The Hare with Amber Eyes

By Frances Wilson, The Sunday Times
30 May 2010

Following the fortunes of a collection of miniature figurines, Edmund de Waal’s family memoir is a work of rare and sustained brilliance.

Following the fortunes of a collection of miniature figurines, Edmund de Waal’s family memoir is a work of rare and sustained brilliance.

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The Hare with Amber Eyes

By Gerald Jacobs, The Sunday Telegraph
20 June 2010

Edmund de Waal's The Hare With Amber Eyes tells a fascinating family history through a collection of miniature Japanese carvings.

Edmund de Waal's The Hare With Amber Eyes tells a fascinating family history through a collection of miniature Japanese carvings.

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The Hare with Amber Eyes

By Rachel Cooke, The Observer
6 June 2010

De Waal has researched his story with obsessive diligence and he tells it with an imaginative commitment – searching, yet wide-eyed – sadly lacking in some of our more wizened biographers. He is wonderful on place, forever turning doorknobs, real and imaginary, and inviting the reader in.

Small and perfectly formed

By Eileen Battersby, The Irish Times
5 June 2010

Few writers have ever brought more perception, wonder and dignity to a family story as has Edmund de Waal in a narrative that beguiles from the opening sentence.

Interview

By David Herman, The Jewish Chronicle
17 June 2010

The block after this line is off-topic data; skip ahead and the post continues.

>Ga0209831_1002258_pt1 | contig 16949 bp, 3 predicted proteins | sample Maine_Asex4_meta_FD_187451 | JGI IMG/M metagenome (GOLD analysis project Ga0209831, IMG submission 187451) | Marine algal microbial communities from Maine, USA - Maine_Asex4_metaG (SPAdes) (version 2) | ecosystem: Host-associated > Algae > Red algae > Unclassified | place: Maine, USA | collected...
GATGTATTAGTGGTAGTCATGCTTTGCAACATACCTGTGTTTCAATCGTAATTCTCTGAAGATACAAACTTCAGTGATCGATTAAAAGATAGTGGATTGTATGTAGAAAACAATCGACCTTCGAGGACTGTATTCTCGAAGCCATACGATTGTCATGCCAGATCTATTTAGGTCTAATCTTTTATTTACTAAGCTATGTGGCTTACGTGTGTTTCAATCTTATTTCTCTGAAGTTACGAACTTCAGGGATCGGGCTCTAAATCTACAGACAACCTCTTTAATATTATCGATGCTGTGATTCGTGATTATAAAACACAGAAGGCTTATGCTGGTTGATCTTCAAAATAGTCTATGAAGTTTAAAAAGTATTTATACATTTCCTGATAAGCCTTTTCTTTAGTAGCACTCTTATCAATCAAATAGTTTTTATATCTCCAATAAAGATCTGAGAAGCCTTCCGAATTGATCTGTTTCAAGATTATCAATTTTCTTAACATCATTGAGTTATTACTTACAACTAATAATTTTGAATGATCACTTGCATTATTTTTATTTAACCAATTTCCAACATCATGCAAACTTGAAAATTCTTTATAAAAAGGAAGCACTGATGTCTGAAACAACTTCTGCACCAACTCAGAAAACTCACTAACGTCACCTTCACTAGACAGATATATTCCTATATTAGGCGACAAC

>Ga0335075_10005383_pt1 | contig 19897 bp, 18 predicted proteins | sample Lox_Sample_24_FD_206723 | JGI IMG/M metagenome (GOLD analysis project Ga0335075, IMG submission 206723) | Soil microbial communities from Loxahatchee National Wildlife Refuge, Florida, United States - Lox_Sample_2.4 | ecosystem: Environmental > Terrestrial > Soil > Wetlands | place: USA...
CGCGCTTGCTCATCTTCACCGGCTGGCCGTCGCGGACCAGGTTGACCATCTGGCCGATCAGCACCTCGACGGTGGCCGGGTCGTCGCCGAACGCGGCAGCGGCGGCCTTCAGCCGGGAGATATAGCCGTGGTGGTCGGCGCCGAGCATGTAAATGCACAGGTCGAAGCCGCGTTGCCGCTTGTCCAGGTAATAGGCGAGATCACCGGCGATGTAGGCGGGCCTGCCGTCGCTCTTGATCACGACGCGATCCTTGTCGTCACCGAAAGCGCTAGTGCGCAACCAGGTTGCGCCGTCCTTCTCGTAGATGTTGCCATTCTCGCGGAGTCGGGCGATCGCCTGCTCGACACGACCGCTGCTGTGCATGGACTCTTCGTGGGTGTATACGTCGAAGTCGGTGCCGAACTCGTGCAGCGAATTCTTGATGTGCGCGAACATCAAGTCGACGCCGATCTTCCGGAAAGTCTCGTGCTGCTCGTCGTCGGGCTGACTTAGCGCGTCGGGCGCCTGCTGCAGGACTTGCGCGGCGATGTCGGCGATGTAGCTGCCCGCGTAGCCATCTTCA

The Hare with Amber Eyes is possibly the best Jewish book for years. Full of personal and historical drama, adultery and Big History, from Dreyfus to Hitler. 

A lovingly crafted, understated memoir

By Daragh Reddin, Metro
22 June 2010

It’s De Waal’s ability to see world events through the prism of family history, as well as his lambent prose, that makes this book every bit as exquisite as the diminutive sculptures that inspired it.

264 Japanese Carvings, Revealing Family History

By Eve M. Kahn, The New York Times
12 August 2010

The rows of netsuke have influenced his ceramic work; he often groups his pots by color and size on museum and gallery shelves, like minimalist repeating brushstrokes. Viewers who know about his inheritance, he said, have told him: “Diasporic objects! You’re keeping your objects together, aren’t you?”

The Hare with Amber Eyes

By Michael Dirda, The Washington Post
2 September 2010

The Hare With Amber Eyes belongs on the same shelf with Vladimir Nabokov's Speak, Memory, André Aciman's Out of Egypt and Sybille Bedford's A Legacy. All four are wistful cantos of mutability, depictions of how even the lofty, beautiful and fabulously wealthy can crack and shatter as easily as Fabergé glass or Meissen porcelain -- or, sometimes, be as tough and enduring as netsuke, those little Japanese figurines carved out of ivory or boxwood.

Tracing a grand family’s aspirations through its art

By Richard Eder, The Boston Globe
29 August 2010

At a deeper level, though, Hare is about something more, just as Marcel Proust’s masterpiece was about something more than the trappings of high society. As with Remembrance of Things Past, it uses the grandeur to light up interior matters: aspirations, passions, their passing; all in a duel, and a duet, of elegy and irony.